Academic journal article The Yale Law Journal

Effective Plea Bargaining Counsel

Academic journal article The Yale Law Journal

Effective Plea Bargaining Counsel

Article excerpt

ESSAY CONTENTS  INTRODUCTION  I. REGULATING THE PLEA PROCESS IN PADILLA, FRYE, AND LAFLER     A. The Cases of Jose Padilla, Galin Frye, and Anthony Cooper    B. Jurisprudential Support for a Right to Effective Bargaining       Counsel    C. Prevailing Professional and Ethical Norms on Plea Bargaining  II. OBSTACLES AND PRACTICAL CONSIDERATIONS IN DEFINING     EFFECTIVE PLEA BARGAINING COUNSEL      A. Plea Bargaining as an Art Conducted Behind Closed Doors     B. The "Floodgates" Objection to Ineffective Assistance Norms  CONCLUSION 


Charged with a felony in Florida state court, Clarence Earl Gideon needed a lawyer but could not afford one. Although the trial judge sympathized, he believed state law barred him from granting Gideon's request for appointed counsel. (1) At his original trial in 1961, (2) "Gideon conducted his defense about as well as could be expected from a layman," yet the jury convicted and the judge sentenced him to five years in prison. (3) Pursuing his claim of a Sixth Amendment right to appointed counsel up to the Supreme Court, Gideon triumphed: on remand, he got his trial with a defense lawyer who played a critical role. (4) This time, the jury acquitted after deliberating for a little more than an hour. (5)

More than forty years later in different state courts, Galin Frye and Anthony Cooper did not want trials, but like Gideon, they needed effective representation. They wanted to plead guilty and to cut their losses by getting the most favorable sentences possible. Both men had lawyers who failed to serve them in this regard. Frye's attorney neglected to tell him about a favorable misdemeanor plea offer in his felony case, and Cooper's attorney talked him out of accepting a favorable plea offer by giving him bad advice about his chances at trial. (6)

Gideon needed representation at trial. The Gideon decision recognized how "[e]ven the intelligent and educated layman has small and sometimes no skill in the science of law," and thus "requires the guiding hand of counsel at every step in the proceedings against him." (7) Frye and Cooper needed lawyers focused on a different task: counsel who functioned effectively in a plea bargaining system. In three recent decisions, the Court signaled a new era in the constitutional regulation of plea bargaining. (8) Padilla v. Kentucky established that defendants in criminal cases have a constitutional right to counsel's advice about the deportation consequences of a conviction. (9) In Missouri v. Frye, the Court held that Frye's attorney acted incompetently when he failed to communicate to Frye a plea offer from the prosecution. (10) Lafler v. Cooper held that defendants who reject a lenient plea offer and go to trial due to counsel's bad advice, with the result of a harsher sentence, have a potential remedy. (11)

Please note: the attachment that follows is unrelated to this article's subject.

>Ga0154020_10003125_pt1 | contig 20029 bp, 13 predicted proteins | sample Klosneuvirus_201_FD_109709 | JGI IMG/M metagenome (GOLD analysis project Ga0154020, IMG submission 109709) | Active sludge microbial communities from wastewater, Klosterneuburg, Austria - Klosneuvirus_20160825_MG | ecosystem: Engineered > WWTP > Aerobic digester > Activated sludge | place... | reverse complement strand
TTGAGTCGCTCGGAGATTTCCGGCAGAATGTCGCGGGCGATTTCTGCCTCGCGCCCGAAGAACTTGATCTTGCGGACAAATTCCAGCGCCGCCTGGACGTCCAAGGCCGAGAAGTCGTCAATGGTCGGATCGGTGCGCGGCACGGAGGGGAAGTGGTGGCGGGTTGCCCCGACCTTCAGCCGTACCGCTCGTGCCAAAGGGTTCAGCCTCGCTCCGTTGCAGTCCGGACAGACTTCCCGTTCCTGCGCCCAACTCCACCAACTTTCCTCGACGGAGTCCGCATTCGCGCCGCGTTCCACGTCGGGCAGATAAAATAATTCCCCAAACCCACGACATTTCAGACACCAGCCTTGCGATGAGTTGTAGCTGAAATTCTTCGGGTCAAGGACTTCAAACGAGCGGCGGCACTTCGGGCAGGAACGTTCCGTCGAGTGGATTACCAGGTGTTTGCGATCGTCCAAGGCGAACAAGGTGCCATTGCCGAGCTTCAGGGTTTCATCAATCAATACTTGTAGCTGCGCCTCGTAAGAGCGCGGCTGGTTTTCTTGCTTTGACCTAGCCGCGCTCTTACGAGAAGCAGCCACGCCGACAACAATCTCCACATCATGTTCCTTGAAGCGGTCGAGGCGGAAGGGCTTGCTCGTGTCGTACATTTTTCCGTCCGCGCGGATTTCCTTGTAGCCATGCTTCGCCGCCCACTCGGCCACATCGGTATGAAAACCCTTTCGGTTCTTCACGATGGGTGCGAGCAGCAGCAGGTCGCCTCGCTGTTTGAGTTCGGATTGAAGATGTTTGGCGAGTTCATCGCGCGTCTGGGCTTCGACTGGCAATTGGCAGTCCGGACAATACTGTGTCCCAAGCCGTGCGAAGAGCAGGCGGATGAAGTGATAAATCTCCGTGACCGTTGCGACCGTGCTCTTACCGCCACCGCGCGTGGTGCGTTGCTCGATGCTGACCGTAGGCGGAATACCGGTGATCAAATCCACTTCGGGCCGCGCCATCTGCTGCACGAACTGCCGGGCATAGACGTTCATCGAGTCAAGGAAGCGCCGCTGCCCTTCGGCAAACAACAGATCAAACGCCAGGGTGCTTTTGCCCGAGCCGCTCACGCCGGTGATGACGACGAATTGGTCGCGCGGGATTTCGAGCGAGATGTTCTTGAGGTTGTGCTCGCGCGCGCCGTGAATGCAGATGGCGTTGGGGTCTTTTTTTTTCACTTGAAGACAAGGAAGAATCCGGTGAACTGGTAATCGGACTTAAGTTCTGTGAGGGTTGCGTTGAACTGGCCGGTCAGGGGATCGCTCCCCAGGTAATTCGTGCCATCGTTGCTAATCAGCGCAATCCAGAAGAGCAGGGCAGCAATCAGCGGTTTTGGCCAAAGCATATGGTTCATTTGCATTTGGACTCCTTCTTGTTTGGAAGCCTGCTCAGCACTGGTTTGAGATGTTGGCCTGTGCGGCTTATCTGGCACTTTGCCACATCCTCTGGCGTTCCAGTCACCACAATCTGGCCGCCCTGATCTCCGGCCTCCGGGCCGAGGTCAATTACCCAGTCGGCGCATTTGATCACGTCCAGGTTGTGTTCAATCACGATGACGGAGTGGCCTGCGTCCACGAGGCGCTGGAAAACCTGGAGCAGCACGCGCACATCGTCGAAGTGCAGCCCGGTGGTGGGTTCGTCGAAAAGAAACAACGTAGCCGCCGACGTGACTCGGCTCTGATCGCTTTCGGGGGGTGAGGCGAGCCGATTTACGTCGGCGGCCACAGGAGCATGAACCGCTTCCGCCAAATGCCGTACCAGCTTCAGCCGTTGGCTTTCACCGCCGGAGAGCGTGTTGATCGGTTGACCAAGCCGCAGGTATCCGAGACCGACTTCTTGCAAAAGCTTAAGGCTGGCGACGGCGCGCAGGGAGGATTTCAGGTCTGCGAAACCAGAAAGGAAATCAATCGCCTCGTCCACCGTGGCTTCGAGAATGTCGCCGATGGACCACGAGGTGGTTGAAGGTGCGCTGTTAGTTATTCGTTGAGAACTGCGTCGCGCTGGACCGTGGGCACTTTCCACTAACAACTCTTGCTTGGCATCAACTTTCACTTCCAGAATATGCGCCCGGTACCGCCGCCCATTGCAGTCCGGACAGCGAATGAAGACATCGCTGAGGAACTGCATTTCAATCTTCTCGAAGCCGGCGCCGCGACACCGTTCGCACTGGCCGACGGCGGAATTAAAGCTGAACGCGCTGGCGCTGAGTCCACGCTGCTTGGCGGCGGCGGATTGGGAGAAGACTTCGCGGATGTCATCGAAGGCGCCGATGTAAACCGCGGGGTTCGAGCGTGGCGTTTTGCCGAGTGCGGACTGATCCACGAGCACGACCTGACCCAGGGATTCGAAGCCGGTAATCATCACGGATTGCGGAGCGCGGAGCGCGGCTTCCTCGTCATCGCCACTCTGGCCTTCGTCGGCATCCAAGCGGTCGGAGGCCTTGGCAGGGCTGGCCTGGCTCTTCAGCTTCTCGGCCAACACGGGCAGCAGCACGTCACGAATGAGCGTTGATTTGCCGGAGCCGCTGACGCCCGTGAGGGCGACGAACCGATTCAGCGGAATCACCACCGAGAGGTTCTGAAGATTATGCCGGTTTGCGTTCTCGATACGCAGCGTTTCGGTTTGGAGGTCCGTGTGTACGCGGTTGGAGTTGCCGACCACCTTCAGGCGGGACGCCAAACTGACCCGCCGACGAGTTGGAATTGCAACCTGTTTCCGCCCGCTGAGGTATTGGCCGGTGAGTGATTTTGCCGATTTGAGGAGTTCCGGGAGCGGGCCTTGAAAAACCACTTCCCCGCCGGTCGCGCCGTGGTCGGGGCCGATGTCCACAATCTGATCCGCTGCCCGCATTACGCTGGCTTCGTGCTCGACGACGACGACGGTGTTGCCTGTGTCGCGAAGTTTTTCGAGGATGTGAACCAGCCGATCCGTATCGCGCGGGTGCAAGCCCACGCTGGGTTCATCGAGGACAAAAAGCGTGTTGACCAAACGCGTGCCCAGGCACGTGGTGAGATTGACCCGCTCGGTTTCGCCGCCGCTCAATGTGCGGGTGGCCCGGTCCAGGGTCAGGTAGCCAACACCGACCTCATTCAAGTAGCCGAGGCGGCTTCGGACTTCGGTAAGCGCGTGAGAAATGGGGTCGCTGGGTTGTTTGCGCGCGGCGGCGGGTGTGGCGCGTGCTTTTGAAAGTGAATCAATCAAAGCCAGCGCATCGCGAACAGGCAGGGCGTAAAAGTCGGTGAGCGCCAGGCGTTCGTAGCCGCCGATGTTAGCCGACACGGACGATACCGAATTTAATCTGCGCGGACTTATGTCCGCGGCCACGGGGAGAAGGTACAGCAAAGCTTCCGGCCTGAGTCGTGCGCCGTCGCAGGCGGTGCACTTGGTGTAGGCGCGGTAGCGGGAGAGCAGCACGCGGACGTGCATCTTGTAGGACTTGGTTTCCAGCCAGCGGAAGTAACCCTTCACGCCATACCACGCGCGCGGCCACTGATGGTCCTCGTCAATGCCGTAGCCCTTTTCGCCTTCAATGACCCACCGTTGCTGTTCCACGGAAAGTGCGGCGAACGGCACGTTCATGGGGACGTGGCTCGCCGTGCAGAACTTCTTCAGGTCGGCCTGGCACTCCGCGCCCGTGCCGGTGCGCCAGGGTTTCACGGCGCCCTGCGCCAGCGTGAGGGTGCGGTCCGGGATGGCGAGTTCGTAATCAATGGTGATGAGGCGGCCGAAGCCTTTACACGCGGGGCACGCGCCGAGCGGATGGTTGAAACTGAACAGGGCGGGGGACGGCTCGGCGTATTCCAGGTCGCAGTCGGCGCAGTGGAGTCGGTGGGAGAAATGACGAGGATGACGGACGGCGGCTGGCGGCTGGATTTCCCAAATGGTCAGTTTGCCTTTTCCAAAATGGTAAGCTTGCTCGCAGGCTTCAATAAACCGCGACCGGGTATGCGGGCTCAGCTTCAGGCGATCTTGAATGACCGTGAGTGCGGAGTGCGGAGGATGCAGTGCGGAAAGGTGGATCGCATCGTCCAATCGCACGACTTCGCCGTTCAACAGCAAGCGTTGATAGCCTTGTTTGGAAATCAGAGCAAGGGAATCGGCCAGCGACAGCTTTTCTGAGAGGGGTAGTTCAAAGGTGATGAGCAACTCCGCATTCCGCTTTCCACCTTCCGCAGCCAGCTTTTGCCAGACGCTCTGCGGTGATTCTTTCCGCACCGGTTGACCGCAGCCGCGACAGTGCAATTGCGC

The case holdings thus all relate to an individual's right to information and counseling about a plea offer or guilty plea. They do not examine--and so do not directly establish--a defendant's right to a lawyer who meets minimal constitutional standards for "effective" plea bargaining between the defense attorney and the prosecutor. They regulate only the conversation between defense counsel and the client. For example, Padilla established the right to advice about the deportation consequences of a conviction, but did not establish the right to a lawyer who does an effective job avoiding deportation when feasible.

Yet it is difficult to conceive of a meaningful right to counsel if counsel is not required to function effectively in a plea bargaining system. This is precisely Jose Padilla's current situation, having won his ineffective assistance claim. (12) Back in the trial court on the original charges, Padilla's options are clear: he can go to trial or he can negotiate a plea bargain that avoids deportation. (13) For example, a carefully structured plea to felony solicitation under Kentucky state law (14) might allow Padilla to avoid deportation in his California immigration case. …

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